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Flu shot season is here

By Preston Ayres, payres@wcyb.com
Published On: Sep 09 2013 05:02:34 PM CDT
Updated On: Sep 10 2013 11:00:00 AM CDT

It's that time of year again -- flu shots are on sale at locations all across the Tri-Cities.

It's that time of year again -- flu shots are on sale at locations all across the Tri-Cities.

However, doctors say the flu season typically does not peak in our region until after the first of the year, so is it too early to get a flu shot?

We checked with the regional health department to find out what the health leaders there say we should all do.

'Tis the season for flu shots, but it's not flu season just yet. With retailers across the Tri-Cities lobbying to sell you a flu shot, we wanted to find out when is the right time.

We met with Dr. David Kirschke, the medical director for the regional health office in Johnson City, to wade through the advertising hype. "The thing is flu season starts in October, so we could have a really early flu season," he said.

Dr. Kirschke says now is the time to get vaccinated against influenza.

The CDC recommends every receive their flu shot by the end of September to give the vaccine enough time to work in your body.

The same rule applies if you choose the flu shot or the flu mist. "The CDC really doesn't recommend one vaccine over the other," Dr. Kirschke said. "The most important thing is just getting vaccinated."

There are some new options out there this year. We learned the flu mist is designed to protect against four strains of the flu, while the shot is formulated to protect against three.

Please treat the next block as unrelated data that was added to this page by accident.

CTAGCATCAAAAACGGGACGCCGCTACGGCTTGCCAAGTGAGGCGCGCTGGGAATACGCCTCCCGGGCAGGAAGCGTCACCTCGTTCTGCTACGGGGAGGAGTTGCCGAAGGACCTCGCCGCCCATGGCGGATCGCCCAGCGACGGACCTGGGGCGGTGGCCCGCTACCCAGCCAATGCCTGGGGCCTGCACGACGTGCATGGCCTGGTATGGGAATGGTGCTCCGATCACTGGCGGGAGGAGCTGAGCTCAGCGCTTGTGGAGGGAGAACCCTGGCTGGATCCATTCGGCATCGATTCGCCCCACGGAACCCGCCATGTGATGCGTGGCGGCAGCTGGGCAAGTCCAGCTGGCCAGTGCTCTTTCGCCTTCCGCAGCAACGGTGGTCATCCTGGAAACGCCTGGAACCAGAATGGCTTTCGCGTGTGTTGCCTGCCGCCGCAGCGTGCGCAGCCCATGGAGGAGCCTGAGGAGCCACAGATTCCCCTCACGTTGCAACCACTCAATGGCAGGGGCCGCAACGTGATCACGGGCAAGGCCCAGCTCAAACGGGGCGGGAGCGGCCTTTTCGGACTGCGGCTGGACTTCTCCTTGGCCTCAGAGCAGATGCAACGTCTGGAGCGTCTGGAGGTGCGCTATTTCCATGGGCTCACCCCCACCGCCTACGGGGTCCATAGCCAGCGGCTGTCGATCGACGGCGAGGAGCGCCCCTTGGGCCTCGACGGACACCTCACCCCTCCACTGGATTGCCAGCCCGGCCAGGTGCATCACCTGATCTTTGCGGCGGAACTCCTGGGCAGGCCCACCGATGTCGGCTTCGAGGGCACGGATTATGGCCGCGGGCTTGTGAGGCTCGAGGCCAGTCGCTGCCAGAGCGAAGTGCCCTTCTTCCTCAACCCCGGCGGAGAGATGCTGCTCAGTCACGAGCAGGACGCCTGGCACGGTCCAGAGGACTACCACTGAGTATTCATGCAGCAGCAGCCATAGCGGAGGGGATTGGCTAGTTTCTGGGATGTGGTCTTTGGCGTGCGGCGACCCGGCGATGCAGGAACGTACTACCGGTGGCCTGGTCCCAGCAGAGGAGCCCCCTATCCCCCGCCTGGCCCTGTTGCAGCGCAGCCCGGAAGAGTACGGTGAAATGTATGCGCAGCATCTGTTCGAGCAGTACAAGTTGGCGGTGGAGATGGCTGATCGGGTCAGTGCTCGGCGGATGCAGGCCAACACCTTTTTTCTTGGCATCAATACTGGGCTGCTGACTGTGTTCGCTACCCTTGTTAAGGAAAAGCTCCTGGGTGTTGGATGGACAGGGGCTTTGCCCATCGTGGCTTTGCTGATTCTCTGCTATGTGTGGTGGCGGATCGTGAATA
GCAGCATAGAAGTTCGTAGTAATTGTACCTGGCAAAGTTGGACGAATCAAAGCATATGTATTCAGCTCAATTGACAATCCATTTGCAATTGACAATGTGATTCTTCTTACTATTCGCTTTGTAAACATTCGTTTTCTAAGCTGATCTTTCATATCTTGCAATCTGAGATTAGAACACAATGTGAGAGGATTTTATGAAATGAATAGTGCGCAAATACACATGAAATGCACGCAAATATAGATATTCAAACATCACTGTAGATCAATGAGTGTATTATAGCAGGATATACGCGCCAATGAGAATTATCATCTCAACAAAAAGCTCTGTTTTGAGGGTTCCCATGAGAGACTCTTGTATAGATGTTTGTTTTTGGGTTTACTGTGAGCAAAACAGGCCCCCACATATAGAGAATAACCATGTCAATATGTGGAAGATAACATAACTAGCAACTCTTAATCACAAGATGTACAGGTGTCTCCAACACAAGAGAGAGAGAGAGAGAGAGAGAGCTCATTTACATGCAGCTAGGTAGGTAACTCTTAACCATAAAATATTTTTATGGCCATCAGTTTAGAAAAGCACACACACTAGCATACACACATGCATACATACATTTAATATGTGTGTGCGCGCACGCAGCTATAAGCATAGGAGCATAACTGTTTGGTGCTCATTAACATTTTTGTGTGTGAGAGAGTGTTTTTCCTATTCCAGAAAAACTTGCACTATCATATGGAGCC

Health officials say more research is needed to determine if the additional protection helps.

A new flu shot is also available this year for those who are allergic to eggs. Experts say to check with your doctor for availability.

And as for the question, does the flu shot give you the flu? "The flu shot is totally inactivated, there is no live virus in it so it can't give you the flu," Dr. Kirschke explained.

But it's also not 100 percent effective at preventing it. "We think if you do get influenza and you've had the shot, at least it would have been more mild that it would have been," Dr. Kirschke said.

Also new this year: the regional health department will be offering flu shots in all schools across eight Northeast Tennessee counties. Parents should watch for flyers from their child's school.

The Centers for Disease Control and Prevention recommends every one six months of age and older should get a flu vaccination. Some children who have not been vaccinated in the past may need to have two shots.

Health officials say the vaccine is good for about a year.